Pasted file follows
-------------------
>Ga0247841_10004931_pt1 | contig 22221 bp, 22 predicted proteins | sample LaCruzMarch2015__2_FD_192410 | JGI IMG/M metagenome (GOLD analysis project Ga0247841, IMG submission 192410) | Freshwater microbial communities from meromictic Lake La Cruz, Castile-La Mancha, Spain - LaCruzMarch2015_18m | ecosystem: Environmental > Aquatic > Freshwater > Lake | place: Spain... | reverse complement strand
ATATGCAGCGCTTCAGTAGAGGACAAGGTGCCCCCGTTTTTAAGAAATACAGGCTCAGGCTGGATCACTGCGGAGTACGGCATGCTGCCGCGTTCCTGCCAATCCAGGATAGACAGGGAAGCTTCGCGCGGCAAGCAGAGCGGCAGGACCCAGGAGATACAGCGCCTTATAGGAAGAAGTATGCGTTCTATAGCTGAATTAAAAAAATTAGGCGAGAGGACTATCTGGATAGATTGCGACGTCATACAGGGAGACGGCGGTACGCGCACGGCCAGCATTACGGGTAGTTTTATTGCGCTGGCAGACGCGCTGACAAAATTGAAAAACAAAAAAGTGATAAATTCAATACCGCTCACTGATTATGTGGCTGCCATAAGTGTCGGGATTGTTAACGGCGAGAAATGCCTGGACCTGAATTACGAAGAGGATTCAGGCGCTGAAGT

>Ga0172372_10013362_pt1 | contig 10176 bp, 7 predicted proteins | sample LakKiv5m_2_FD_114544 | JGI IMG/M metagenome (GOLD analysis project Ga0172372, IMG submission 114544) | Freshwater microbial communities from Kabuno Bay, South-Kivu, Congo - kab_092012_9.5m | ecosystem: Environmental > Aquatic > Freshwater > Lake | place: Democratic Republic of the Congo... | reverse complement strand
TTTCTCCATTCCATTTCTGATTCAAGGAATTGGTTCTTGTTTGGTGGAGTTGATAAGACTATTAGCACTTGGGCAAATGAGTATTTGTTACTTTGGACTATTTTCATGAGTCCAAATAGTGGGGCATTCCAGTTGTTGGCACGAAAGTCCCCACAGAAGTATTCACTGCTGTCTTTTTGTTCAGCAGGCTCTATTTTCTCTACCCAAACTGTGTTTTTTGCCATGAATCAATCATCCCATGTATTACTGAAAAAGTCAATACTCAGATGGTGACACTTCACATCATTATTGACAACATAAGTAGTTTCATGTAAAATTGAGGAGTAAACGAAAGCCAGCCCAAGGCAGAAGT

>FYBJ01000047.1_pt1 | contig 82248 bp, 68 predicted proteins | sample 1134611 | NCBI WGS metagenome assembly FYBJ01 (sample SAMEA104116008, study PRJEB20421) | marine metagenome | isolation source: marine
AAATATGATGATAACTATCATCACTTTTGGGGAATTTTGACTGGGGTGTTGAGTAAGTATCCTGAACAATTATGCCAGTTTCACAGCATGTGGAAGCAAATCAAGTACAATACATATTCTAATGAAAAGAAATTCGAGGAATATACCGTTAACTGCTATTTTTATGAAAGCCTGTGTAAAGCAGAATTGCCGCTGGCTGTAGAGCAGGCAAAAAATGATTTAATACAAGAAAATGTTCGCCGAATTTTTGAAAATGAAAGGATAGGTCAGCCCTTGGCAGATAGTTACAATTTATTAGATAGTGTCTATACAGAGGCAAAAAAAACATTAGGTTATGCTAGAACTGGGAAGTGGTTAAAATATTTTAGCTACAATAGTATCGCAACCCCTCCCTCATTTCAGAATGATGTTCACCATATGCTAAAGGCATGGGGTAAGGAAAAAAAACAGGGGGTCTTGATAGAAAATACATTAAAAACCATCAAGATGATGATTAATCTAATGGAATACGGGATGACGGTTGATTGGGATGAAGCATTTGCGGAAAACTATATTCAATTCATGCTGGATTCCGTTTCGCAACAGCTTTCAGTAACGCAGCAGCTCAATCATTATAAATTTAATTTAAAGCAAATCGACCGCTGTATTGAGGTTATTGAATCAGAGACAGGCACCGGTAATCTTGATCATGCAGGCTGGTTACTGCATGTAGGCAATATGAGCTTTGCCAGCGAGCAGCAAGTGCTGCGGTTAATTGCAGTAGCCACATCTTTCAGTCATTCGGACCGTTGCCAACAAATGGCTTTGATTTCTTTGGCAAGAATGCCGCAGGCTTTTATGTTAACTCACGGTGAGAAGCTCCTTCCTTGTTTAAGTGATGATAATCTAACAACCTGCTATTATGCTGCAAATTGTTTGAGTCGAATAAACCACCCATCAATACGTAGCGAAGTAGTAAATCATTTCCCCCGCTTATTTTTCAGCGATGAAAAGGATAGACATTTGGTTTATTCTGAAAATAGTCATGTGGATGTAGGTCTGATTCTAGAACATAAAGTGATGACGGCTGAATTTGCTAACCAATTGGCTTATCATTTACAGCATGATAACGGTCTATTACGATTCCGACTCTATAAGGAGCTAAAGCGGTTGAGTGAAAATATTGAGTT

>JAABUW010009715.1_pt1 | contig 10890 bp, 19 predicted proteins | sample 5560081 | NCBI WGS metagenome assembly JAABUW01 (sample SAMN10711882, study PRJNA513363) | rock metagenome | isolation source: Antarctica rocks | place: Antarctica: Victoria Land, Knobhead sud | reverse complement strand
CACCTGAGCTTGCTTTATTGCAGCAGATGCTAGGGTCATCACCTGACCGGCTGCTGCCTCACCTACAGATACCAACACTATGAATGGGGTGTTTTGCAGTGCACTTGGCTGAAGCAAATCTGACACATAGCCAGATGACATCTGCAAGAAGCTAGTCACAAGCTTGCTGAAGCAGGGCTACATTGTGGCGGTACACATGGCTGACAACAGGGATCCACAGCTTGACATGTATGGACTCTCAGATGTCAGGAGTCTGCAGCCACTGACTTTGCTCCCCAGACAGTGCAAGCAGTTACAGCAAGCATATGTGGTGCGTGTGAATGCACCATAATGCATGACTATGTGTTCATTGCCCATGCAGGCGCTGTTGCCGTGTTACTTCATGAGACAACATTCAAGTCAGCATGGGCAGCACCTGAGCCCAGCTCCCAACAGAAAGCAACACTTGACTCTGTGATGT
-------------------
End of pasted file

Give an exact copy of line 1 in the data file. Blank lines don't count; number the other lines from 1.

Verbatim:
>Ga0247841_10004931_pt1 | contig 22221 bp, 22 predicted proteins | sample LaCruzMarch2015__2_FD_192410 | JGI IMG/M metagenome (GOLD analysis project Ga0247841, IMG submission 192410) | Freshwater microbial communities from meromictic Lake La Cruz, Castile-La Mancha, Spain - LaCruzMarch2015_18m | ecosystem: Environmental > Aquatic > Freshwater > Lake | place: Spain... | reverse complement strand